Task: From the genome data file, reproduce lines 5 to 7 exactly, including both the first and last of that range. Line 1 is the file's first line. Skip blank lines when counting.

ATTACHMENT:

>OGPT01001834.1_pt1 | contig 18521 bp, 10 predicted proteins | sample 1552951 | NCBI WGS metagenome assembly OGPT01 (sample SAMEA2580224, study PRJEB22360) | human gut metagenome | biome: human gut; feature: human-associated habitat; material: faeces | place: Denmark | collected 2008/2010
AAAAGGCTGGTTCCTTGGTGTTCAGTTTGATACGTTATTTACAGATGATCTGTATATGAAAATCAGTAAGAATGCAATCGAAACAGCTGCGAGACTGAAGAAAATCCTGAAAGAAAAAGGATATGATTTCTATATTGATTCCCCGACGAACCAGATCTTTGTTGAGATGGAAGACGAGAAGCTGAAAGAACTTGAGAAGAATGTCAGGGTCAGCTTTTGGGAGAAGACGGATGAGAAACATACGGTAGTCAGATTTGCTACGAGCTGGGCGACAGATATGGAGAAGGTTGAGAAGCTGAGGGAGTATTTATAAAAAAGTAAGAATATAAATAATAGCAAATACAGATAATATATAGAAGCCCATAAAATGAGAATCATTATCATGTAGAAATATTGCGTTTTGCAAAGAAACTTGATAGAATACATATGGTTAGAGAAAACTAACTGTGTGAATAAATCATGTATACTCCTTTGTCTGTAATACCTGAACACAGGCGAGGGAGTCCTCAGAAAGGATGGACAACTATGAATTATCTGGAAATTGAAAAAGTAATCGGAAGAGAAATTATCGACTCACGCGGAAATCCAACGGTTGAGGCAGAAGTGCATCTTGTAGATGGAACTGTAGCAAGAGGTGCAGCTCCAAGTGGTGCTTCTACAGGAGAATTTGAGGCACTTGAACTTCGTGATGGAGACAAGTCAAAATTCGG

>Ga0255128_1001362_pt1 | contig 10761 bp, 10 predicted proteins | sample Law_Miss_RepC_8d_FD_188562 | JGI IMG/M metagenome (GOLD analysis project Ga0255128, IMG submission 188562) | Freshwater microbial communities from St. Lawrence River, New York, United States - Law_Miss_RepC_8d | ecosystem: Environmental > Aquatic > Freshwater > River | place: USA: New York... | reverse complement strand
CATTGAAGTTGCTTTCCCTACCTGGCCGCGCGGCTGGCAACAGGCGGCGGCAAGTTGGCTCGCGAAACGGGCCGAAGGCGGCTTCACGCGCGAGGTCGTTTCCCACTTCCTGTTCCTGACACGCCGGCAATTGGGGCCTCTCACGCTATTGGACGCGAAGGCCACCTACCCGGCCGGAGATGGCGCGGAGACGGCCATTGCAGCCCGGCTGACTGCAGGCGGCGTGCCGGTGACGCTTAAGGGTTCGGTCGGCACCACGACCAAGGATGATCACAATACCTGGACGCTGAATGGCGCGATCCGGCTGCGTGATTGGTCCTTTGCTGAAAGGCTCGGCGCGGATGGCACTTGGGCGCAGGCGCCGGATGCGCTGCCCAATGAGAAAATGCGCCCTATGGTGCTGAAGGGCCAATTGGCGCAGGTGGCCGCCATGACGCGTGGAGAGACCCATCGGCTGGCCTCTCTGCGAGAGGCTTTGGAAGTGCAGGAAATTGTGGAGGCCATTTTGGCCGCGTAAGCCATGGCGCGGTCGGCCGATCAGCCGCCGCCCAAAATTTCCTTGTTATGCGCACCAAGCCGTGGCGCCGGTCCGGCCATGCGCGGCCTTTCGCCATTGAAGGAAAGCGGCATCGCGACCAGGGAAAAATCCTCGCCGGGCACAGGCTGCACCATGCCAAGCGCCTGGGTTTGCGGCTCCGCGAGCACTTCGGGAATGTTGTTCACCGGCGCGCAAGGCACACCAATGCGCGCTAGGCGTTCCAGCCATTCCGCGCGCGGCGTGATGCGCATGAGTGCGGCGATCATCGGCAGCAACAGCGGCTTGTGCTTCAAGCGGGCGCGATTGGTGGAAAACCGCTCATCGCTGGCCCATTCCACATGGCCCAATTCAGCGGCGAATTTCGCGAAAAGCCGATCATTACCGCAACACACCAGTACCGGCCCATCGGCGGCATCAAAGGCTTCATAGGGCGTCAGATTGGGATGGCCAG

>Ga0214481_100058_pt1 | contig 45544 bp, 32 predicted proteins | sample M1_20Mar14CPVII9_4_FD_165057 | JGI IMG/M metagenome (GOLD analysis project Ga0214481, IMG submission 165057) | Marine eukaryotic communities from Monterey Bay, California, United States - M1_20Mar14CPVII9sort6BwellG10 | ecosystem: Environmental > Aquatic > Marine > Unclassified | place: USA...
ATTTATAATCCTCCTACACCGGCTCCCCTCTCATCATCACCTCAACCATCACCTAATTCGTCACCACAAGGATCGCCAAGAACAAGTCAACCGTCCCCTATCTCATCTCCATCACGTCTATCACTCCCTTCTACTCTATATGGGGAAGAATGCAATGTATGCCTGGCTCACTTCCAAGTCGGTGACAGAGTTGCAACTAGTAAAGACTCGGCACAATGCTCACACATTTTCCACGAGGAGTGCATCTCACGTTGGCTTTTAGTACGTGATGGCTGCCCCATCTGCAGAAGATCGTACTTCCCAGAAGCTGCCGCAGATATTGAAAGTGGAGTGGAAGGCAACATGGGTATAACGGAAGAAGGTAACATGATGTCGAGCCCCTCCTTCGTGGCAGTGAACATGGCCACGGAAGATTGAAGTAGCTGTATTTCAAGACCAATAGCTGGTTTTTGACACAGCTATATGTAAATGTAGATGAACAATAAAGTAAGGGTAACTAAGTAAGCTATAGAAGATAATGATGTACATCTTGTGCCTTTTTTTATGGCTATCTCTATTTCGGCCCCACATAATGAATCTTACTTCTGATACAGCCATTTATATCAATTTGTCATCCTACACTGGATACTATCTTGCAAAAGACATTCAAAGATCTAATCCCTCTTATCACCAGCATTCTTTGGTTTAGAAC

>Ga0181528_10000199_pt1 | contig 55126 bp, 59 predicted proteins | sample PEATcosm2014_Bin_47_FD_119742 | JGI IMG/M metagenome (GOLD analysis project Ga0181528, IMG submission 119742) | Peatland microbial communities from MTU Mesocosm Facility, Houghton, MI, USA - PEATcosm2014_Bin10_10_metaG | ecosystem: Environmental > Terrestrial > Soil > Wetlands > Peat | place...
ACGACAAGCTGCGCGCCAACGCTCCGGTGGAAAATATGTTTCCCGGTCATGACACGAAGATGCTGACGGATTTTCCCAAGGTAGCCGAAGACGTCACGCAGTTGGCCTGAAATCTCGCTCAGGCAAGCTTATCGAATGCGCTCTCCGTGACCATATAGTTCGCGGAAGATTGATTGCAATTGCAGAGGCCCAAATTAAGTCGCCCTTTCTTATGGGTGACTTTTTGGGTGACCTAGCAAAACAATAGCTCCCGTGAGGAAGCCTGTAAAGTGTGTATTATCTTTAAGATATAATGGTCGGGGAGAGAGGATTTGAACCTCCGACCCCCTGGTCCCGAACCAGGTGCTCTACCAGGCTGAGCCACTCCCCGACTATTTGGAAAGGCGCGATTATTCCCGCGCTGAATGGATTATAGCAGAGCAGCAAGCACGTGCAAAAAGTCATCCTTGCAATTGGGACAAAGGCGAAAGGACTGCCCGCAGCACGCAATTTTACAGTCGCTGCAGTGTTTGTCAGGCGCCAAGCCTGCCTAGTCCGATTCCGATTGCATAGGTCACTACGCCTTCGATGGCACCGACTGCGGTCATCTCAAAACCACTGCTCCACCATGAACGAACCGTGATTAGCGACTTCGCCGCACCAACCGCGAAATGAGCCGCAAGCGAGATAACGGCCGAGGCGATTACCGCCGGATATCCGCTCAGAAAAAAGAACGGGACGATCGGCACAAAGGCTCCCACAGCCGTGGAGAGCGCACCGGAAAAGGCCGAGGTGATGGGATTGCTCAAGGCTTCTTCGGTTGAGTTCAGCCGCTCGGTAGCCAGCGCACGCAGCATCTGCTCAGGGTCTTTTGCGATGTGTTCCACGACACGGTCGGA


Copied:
>Ga0214481_100058_pt1 | contig 45544 bp, 32 predicted proteins | sample M1_20Mar14CPVII9_4_FD_165057 | JGI IMG/M metagenome (GOLD analysis project Ga0214481, IMG submission 165057) | Marine eukaryotic communities from Monterey Bay, California, United States - M1_20Mar14CPVII9sort6BwellG10 | ecosystem: Environmental > Aquatic > Marine > Unclassified | place: USA...
ATTTATAATCCTCCTACACCGGCTCCCCTCTCATCATCACCTCAACCATCACCTAATTCGTCACCACAAGGATCGCCAAGAACAAGTCAACCGTCCCCTATCTCATCTCCATCACGTCTATCACTCCCTTCTACTCTATATGGGGAAGAATGCAATGTATGCCTGGCTCACTTCCAAGTCGGTGACAGAGTTGCAACTAGTAAAGACTCGGCACAATGCTCACACATTTTCCACGAGGAGTGCATCTCACGTTGGCTTTTAGTACGTGATGGCTGCCCCATCTGCAGAAGATCGTACTTCCCAGAAGCTGCCGCAGATATTGAAAGTGGAGTGGAAGGCAACATGGGTATAACGGAAGAAGGTAACATGATGTCGAGCCCCTCCTTCGTGGCAGTGAACATGGCCACGGAAGATTGAAGTAGCTGTATTTCAAGACCAATAGCTGGTTTTTGACACAGCTATATGTAAATGTAGATGAACAATAAAGTAAGGGTAACTAAGTAAGCTATAGAAGATAATGATGTACATCTTGTGCCTTTTTTTATGGCTATCTCTATTTCGGCCCCACATAATGAATCTTACTTCTGATACAGCCATTTATATCAATTTGTCATCCTACACTGGATACTATCTTGCAAAAGACATTCAAAGATCTAATCCCTCTTATCACCAGCATTCTTTGGTTTAGAAC

>Ga0181528_10000199_pt1 | contig 55126 bp, 59 predicted proteins | sample PEATcosm2014_Bin_47_FD_119742 | JGI IMG/M metagenome (GOLD analysis project Ga0181528, IMG submission 119742) | Peatland microbial communities from MTU Mesocosm Facility, Houghton, MI, USA - PEATcosm2014_Bin10_10_metaG | ecosystem: Environmental > Terrestrial > Soil > Wetlands > Peat | place...